Decent salary in the transportation industry –

Kirsti Leirtrø (Labour), a member of Parliament’s Transport Committee, is behind this reader post.


Kirsti Leirtrø.
picture: Ina Marie Holseth

There are now new trucking rules that make it more difficult to manage junk carriers with poorly paid drivers. New common rules for European countries prevent low-cost rogue players from driving freely in Norway.

The government supports the introduction of an EU mobility package for Norway. One of the main points is that there will be better and more serious working conditions in the industry. It is good for traffic safety on Norwegian roads. And good for our work life.

Scrap carriers have always had significant competitive advantages through lower wages, slave-like labor contracts, and extensive coastal navigation activities.

Foreign drivers are finally given the right to return home every three or four weeks, and the employer must pay for the return trip. The driver should also avoid sleeping in the cabin during the legal weekly rest, and the employer must, of course, pay for proper accommodation. The new rules also state that the driver’s salary must follow the level in the countries where the transfer takes place.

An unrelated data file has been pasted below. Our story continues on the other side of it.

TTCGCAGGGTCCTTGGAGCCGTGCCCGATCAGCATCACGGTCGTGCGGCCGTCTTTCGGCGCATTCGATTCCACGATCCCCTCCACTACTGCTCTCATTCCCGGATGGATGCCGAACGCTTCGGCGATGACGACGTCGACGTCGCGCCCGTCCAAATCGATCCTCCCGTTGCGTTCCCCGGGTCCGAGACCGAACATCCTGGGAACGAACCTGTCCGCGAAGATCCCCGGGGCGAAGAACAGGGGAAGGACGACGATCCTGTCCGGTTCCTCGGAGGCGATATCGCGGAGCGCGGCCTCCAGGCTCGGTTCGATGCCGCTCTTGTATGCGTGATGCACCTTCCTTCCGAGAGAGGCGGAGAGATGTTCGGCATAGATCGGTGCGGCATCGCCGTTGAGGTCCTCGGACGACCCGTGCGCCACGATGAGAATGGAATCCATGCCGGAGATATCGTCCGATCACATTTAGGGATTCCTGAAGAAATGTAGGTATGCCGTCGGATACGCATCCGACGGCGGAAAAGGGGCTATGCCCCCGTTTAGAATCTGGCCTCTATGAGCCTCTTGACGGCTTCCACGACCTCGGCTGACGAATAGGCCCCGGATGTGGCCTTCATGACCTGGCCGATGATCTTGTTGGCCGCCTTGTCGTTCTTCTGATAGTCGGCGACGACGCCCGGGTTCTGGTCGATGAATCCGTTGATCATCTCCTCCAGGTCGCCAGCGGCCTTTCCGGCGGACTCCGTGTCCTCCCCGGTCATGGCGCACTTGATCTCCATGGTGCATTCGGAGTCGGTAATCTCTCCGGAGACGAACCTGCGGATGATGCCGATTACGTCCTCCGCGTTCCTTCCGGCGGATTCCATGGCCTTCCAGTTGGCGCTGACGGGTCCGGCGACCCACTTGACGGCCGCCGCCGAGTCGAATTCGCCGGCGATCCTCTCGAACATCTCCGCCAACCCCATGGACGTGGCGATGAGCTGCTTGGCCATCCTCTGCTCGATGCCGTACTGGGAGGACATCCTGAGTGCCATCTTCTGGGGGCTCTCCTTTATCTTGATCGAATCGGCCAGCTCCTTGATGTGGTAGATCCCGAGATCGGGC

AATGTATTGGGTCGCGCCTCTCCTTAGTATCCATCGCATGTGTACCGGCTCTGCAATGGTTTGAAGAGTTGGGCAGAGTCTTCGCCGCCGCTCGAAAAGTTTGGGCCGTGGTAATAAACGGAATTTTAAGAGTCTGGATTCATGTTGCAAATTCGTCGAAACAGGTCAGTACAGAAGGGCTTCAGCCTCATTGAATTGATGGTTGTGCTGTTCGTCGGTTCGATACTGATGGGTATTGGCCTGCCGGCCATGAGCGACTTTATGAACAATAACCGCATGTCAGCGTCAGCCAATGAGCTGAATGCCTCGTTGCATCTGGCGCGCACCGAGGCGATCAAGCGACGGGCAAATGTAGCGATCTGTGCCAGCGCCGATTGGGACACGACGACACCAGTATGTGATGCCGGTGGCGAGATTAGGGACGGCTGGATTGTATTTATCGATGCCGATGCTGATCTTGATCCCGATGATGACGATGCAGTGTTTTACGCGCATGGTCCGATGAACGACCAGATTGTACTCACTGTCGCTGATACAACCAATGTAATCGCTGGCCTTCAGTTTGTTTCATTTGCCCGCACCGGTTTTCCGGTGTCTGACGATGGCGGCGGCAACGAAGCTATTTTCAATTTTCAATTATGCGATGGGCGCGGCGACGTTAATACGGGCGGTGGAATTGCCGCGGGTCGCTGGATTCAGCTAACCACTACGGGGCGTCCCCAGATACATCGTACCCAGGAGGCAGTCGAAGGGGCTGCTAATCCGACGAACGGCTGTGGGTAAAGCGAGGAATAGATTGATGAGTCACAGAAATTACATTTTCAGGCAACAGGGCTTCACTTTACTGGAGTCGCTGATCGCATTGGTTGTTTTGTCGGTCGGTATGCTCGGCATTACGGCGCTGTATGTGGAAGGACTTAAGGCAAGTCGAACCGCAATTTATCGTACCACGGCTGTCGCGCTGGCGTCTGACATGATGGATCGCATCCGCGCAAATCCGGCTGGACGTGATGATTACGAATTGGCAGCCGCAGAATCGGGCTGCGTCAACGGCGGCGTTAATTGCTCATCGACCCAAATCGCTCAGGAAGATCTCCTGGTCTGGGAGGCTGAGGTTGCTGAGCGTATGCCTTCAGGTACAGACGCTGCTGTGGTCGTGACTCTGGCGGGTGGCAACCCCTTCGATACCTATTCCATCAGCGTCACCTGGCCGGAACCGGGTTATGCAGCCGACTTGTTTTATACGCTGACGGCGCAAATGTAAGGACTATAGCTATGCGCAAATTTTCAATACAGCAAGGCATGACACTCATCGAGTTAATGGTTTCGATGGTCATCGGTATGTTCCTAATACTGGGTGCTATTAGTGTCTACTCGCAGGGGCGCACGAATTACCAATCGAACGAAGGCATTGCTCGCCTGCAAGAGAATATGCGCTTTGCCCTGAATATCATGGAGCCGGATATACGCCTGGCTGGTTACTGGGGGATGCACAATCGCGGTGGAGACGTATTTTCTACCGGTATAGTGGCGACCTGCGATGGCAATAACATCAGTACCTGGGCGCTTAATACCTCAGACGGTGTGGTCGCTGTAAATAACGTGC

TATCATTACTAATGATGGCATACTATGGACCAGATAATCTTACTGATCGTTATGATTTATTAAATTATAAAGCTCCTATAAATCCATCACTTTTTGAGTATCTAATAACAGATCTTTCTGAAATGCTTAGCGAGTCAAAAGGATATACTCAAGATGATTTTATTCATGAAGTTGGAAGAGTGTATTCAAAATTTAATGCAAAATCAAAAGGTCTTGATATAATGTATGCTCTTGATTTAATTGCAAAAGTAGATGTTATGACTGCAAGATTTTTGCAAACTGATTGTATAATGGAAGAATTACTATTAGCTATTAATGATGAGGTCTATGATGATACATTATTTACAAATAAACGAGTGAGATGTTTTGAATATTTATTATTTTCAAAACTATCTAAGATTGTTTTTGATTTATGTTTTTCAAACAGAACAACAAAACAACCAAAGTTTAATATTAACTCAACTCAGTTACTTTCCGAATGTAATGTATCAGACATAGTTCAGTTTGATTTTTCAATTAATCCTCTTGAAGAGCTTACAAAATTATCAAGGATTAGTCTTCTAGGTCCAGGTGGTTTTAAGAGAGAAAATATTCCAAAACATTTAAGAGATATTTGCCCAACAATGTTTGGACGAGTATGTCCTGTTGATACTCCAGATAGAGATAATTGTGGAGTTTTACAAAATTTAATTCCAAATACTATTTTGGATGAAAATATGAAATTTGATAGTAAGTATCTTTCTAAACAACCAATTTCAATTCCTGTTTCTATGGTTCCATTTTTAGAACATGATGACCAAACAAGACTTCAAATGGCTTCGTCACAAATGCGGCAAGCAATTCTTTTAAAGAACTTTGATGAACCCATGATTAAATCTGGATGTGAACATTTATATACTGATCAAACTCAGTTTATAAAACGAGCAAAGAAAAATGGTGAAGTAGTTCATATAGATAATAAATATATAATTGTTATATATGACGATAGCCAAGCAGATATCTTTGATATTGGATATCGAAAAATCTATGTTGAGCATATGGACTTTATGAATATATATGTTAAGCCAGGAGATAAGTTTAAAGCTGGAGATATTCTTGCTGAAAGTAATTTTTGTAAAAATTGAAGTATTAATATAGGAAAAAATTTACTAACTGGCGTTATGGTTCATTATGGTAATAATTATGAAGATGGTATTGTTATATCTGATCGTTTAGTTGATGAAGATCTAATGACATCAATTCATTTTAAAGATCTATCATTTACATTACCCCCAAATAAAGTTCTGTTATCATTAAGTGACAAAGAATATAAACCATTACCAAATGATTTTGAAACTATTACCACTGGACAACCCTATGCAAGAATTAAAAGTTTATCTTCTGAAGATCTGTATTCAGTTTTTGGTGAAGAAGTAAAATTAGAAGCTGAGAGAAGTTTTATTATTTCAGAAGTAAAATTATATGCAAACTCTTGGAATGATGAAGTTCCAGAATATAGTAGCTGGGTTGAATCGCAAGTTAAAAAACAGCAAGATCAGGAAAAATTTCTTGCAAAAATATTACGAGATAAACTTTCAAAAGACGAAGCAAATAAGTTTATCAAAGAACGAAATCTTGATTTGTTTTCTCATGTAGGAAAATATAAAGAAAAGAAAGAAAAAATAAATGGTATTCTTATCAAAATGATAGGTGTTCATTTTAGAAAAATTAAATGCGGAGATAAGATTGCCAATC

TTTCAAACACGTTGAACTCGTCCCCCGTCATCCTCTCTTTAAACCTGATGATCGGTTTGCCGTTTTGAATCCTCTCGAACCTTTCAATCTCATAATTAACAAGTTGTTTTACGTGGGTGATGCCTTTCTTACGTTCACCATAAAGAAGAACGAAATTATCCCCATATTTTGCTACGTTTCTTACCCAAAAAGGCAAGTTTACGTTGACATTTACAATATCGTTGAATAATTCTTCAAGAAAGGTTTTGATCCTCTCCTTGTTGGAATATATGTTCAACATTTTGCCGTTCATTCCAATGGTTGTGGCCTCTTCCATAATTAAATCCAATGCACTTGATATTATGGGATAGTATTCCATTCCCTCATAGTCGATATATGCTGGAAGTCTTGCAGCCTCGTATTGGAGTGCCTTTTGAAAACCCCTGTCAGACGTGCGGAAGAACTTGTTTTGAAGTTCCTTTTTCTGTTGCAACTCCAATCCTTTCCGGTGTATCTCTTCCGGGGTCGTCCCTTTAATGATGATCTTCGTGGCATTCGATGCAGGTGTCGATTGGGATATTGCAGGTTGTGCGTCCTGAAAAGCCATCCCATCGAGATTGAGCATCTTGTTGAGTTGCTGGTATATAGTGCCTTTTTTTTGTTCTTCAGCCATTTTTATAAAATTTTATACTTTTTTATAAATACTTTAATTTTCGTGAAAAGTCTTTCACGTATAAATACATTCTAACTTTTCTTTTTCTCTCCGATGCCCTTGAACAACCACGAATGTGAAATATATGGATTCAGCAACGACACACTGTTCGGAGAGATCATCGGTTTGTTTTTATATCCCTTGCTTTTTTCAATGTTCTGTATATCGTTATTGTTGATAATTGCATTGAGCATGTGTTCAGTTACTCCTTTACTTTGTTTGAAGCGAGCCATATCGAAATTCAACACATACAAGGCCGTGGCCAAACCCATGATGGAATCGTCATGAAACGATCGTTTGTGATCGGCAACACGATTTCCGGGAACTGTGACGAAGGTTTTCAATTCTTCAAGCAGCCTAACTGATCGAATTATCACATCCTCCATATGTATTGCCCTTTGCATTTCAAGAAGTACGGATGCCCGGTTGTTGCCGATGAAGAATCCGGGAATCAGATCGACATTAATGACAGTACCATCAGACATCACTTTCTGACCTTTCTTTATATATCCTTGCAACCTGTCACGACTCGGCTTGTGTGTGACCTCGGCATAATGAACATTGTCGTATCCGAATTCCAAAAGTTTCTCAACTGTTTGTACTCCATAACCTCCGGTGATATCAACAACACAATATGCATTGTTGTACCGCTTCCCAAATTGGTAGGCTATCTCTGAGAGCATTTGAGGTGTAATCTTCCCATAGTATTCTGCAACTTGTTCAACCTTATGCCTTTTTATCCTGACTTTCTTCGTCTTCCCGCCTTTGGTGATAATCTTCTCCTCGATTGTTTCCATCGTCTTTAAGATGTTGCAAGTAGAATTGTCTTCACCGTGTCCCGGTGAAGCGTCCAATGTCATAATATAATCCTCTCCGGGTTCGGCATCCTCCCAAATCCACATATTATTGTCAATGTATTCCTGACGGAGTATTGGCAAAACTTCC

The transport industry is large, and there has long been concern that poor wages and working conditions for foreign players will spill over into working life in Norway. Now this risk is significantly reduced. The new rules are good news for everyone who works daily in transportation. This is also good news for the serious carriers we have in Norway, the ones we have the most.

Kirsti Leirtrø (Labour), member of Parliament’s Transport Committee

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